We travelled to Kilinochchi in the early morning on Tuesday leaving Kandy at 4.30am to escape the worst of the heat & the traffic. The journey took over 5 ½ hours and this was mostly because of the road works on the A9 highway which is the main roadway north from Kandy to Jaffna. When we reached the border for the north region we had to show our passports & for the first time we saw armed army personnel. Dilshan pointed out huge statues & sculptures erected by the govt since the end of the war – one was of a lotus flower emerging from a wall with a bullet embedded in it, this was at a main junction into Kili. Dilshan indicated that many people think the hostilities could start again and so other statues we passed depict the might & power of the Govt! There is a hearts & minds strategy to improve the lot of the Tamil population to win them over & we saw a massive amount of construction work of health centres, economic development centres, new buildings of all kinds; we also saw army personnel making roadside areas safe by taking out mines planted by the Tigers.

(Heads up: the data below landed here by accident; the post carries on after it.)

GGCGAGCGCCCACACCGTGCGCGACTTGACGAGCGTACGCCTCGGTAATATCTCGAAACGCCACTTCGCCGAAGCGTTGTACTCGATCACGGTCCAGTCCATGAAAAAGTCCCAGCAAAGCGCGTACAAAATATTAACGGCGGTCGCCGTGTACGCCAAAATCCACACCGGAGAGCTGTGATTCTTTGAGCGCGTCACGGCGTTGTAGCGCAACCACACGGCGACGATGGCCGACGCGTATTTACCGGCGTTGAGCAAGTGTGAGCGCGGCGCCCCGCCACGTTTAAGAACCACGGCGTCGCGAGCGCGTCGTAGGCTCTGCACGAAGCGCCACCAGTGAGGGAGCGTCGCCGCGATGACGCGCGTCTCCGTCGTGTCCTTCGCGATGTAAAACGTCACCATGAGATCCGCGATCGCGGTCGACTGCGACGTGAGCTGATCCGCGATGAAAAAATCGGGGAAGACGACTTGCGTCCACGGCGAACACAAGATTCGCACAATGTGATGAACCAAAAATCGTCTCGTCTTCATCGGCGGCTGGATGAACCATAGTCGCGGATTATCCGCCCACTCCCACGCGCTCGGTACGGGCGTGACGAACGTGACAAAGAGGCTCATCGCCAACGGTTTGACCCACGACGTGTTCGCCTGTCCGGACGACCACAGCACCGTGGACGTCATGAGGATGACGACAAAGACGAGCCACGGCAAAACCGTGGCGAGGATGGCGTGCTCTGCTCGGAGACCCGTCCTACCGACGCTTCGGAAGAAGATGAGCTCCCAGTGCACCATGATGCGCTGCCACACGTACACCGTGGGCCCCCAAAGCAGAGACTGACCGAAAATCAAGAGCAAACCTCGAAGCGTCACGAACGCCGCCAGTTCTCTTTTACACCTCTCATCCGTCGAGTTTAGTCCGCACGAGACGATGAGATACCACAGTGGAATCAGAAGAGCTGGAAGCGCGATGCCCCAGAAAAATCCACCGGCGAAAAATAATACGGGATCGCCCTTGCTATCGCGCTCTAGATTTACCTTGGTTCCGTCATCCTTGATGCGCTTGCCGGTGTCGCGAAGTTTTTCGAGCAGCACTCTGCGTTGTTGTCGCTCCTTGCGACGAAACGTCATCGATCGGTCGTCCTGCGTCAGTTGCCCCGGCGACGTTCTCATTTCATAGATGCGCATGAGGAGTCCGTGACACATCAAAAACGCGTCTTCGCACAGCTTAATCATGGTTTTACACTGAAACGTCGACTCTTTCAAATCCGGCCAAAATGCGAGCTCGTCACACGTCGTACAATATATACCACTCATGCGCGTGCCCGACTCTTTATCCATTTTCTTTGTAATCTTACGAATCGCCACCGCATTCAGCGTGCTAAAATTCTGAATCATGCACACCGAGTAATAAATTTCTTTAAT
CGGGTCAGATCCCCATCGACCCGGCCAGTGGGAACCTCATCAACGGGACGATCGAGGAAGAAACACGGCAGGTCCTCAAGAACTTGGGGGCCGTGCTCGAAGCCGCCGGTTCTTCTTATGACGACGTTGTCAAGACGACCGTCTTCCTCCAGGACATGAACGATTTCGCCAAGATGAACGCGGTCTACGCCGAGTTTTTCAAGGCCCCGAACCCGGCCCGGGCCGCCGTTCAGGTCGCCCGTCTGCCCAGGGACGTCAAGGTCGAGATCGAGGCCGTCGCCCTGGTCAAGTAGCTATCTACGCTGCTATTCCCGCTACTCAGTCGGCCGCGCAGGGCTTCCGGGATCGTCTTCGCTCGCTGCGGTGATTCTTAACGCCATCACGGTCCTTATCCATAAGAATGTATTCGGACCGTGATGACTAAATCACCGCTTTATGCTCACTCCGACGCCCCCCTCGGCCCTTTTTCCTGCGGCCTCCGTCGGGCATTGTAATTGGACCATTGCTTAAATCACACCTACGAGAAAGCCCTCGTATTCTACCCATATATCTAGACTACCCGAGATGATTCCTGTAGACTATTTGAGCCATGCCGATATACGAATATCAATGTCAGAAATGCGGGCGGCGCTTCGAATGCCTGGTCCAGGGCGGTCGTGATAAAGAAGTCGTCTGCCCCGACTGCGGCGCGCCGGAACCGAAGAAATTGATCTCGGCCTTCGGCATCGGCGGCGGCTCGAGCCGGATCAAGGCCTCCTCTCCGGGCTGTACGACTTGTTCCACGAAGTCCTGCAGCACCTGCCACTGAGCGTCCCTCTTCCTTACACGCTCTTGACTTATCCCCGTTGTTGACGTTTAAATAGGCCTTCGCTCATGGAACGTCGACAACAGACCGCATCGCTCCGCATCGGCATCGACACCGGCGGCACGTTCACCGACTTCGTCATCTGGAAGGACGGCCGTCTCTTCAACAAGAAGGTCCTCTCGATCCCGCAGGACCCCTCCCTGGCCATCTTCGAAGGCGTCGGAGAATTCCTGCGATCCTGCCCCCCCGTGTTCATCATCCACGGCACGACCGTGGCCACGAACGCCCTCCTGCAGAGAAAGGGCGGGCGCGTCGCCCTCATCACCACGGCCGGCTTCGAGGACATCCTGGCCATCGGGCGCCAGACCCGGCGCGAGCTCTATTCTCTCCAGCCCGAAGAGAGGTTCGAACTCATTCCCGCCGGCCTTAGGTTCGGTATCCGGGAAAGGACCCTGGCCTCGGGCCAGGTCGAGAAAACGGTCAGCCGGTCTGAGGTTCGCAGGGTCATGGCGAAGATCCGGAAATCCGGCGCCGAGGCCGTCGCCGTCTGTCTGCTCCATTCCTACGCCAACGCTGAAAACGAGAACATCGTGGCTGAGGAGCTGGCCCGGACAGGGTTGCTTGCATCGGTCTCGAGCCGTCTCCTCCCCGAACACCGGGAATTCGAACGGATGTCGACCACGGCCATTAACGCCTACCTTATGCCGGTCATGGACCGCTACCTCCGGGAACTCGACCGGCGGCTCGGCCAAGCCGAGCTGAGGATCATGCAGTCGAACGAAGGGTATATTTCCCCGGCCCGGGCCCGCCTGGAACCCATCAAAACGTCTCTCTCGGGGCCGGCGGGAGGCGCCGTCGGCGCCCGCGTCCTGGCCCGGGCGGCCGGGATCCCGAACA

We had been told it would be dusty & hot in the north & it reminded me of central Aust with the fine red dust that gets into everything. The road surface has so many pot holes you are constantly being thrown about. We went straight to the after school centre which is on an acre of virtually uncleared land & has a main building with 3 rooms plus a separate storeroom & outhouse. One room is the classroom, one is Ramesh’s bedroom & the third is the kitchen. After Dilshan left Ramesh showed us around & the before & after photos he plans to put into an album. There are very basic furnishings & Amy & I were keen to buy a cupboard to store the few precious resources including the medical supplies so they aren’t ruined by dirt & dust. So we set off together in a tuk tuk to buy water & snacks from the supermarket, fruit from the market & we checked out a couple of furniture places for cupboards. I tried my bartering skills – Dave would have been proud of me – and we walked away having established a best price of 6800 rupees (about A$65) but I think I can get it down more!! It was a bone jarring & sweaty journey in the hottest part of the day with Amy commenting she thought she would have to start wearing her sports bra!!